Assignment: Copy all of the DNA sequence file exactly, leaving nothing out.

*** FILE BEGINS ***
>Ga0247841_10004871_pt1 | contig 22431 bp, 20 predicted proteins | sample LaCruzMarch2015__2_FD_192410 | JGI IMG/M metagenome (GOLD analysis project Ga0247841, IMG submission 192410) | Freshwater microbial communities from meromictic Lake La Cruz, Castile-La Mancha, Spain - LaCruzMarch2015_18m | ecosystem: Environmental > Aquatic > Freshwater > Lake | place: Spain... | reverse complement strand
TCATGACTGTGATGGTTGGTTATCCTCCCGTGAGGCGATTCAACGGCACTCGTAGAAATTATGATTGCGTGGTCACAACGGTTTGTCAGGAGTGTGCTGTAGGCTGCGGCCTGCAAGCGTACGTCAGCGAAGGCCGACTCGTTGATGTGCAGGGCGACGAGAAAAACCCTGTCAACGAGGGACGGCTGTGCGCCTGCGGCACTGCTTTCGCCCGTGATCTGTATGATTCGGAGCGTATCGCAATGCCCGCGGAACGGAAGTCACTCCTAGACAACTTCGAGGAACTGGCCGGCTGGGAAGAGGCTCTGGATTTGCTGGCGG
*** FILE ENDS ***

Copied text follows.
>Ga0247841_10004871_pt1 | contig 22431 bp, 20 predicted proteins | sample LaCruzMarch2015__2_FD_192410 | JGI IMG/M metagenome (GOLD analysis project Ga0247841, IMG submission 192410) | Freshwater microbial communities from meromictic Lake La Cruz, Castile-La Mancha, Spain - LaCruzMarch2015_18m | ecosystem: Environmental > Aquatic > Freshwater > Lake | place: Spain... | reverse complement strand
TCATGACTGTGATGGTTGGTTATCCTCCCGTGAGGCGATTCAACGGCACTCGTAGAAATTATGATTGCGTGGTCACAACGGTTTGTCAGGAGTGTGCTGTAGGCTGCGGCCTGCAAGCGTACGTCAGCGAAGGCCGACTCGTTGATGTGCAGGGCGACGAGAAAAACCCTGTCAACGAGGGACGGCTGTGCGCCTGCGGCACTGCTTTCGCCCGTGATCTGTATGATTCGGAGCGTATCGCAATGCCCGCGGAACGGAAGTCACTCCTAGACAACTTCGAGGAACTGGCCGGCTGGGAAGAGGCTCTGGATTTGCTGGCGG